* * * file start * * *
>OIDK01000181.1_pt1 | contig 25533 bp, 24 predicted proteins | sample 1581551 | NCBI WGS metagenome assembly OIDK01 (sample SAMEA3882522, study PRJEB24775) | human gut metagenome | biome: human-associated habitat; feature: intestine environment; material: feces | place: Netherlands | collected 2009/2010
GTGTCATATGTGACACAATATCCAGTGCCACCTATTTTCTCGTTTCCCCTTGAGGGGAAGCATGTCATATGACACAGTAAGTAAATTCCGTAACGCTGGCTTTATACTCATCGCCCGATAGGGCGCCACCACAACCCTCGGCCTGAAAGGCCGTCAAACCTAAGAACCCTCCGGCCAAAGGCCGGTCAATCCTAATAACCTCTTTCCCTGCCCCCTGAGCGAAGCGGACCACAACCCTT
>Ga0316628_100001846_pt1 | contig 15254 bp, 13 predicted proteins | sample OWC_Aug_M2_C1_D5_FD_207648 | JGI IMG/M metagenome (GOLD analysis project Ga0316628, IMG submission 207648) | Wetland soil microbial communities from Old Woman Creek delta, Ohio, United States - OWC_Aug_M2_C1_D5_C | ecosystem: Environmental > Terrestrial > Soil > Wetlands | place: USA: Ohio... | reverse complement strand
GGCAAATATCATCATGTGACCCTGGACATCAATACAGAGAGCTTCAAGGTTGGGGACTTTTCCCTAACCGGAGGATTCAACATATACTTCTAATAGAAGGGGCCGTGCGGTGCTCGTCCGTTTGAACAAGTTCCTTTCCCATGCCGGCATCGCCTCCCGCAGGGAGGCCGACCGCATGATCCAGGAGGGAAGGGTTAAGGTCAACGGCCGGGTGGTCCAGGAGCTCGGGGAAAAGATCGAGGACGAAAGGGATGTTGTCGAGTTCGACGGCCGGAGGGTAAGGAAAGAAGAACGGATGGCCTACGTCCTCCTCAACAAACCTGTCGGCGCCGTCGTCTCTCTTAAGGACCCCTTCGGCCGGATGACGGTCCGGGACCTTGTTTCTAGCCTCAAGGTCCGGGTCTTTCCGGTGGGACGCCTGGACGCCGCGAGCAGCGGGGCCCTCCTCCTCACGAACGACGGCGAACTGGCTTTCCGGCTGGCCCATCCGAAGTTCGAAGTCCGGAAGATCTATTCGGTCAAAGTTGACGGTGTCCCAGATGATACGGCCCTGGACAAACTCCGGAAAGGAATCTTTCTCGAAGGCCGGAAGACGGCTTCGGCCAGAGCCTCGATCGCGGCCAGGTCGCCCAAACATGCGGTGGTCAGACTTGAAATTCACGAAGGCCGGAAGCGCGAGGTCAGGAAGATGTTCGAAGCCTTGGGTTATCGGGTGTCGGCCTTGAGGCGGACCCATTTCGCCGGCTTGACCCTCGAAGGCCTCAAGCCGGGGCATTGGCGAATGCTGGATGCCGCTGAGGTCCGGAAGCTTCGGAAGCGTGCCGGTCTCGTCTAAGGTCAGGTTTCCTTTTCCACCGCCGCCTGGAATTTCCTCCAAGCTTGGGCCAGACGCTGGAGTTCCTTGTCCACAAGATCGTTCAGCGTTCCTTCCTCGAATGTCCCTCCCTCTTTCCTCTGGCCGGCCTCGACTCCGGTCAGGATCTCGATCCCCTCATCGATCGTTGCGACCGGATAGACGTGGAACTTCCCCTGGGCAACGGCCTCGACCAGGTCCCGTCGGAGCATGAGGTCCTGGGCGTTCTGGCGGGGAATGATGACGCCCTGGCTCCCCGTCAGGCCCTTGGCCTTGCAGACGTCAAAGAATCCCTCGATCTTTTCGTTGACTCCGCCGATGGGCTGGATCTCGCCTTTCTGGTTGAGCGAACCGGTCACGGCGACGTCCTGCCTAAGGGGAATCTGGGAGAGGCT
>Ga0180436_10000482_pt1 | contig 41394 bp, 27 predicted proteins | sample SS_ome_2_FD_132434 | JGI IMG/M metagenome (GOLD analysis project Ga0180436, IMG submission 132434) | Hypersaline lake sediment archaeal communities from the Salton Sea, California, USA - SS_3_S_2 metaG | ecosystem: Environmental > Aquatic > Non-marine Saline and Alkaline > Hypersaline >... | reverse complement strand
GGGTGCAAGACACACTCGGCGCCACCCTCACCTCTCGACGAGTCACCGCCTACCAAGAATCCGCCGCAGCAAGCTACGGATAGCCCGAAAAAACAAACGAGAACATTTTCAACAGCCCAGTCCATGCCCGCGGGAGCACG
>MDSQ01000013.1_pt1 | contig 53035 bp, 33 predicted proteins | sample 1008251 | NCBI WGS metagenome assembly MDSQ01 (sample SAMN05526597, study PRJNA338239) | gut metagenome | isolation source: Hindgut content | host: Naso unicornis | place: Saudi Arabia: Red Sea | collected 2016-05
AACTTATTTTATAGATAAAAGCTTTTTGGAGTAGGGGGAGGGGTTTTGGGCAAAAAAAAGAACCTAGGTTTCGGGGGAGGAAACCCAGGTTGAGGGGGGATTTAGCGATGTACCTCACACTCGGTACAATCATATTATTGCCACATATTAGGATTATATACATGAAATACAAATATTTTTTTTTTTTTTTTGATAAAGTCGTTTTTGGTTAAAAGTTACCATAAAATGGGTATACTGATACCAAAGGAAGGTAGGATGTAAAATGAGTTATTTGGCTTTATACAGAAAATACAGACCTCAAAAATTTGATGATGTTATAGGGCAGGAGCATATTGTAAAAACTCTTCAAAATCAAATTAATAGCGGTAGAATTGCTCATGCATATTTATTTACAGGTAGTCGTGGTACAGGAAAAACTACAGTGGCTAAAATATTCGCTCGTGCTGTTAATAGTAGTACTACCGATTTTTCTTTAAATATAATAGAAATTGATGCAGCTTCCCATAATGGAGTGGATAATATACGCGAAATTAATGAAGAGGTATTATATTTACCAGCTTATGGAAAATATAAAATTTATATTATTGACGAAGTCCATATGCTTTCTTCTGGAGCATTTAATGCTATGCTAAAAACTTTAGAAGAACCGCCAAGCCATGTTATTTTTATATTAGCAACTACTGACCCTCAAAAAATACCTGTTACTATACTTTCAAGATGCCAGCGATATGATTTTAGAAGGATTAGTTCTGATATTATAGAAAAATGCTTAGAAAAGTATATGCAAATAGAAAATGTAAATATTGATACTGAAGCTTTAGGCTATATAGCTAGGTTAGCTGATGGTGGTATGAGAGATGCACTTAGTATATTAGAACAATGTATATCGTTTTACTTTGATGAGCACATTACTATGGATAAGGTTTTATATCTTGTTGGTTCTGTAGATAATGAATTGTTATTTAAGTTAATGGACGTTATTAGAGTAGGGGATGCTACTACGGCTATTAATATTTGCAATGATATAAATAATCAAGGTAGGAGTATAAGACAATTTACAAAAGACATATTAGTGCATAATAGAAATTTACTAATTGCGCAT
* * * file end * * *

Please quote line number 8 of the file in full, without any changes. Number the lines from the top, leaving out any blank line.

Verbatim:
AACTTATTTTATAGATAAAAGCTTTTTGGAGTAGGGGGAGGGGTTTTGGGCAAAAAAAAGAACCTAGGTTTCGGGGGAGGAAACCCAGGTTGAGGGGGGATTTAGCGATGTACCTCACACTCGGTACAATCATATTATTGCCACATATTAGGATTATATACATGAAATACAAATATTTTTTTTTTTTTTTTGATAAAGTCGTTTTTGGTTAAAAGTTACCATAAAATGGGTATACTGATACCAAAGGAAGGTAGGATGTAAAATGAGTTATTTGGCTTTATACAGAAAATACAGACCTCAAAAATTTGATGATGTTATAGGGCAGGAGCATATTGTAAAAACTCTTCAAAATCAAATTAATAGCGGTAGAATTGCTCATGCATATTTATTTACAGGTAGTCGTGGTACAGGAAAAACTACAGTGGCTAAAATATTCGCTCGTGCTGTTAATAGTAGTACTACCGATTTTTCTTTAAATATAATAGAAATTGATGCAGCTTCCCATAATGGAGTGGATAATATACGCGAAATTAATGAAGAGGTATTATATTTACCAGCTTATGGAAAATATAAAATTTATATTATTGACGAAGTCCATATGCTTTCTTCTGGAGCATTTAATGCTATGCTAAAAACTTTAGAAGAACCGCCAAGCCATGTTATTTTTATATTAGCAACTACTGACCCTCAAAAAATACCTGTTACTATACTTTCAAGATGCCAGCGATATGATTTTAGAAGGATTAGTTCTGATATTATAGAAAAATGCTTAGAAAAGTATATGCAAATAGAAAATGTAAATATTGATACTGAAGCTTTAGGCTATATAGCTAGGTTAGCTGATGGTGGTATGAGAGATGCACTTAGTATATTAGAACAATGTATATCGTTTTACTTTGATGAGCACATTACTATGGATAAGGTTTTATATCTTGTTGGTTCTGTAGATAATGAATTGTTATTTAAGTTAATGGACGTTATTAGAGTAGGGGATGCTACTACGGCTATTAATATTTGCAATGATATAAATAATCAAGGTAGGAGTATAAGACAATTTACAAAAGACATATTAGTGCATAATAGAAATTTACTAATTGCGCAT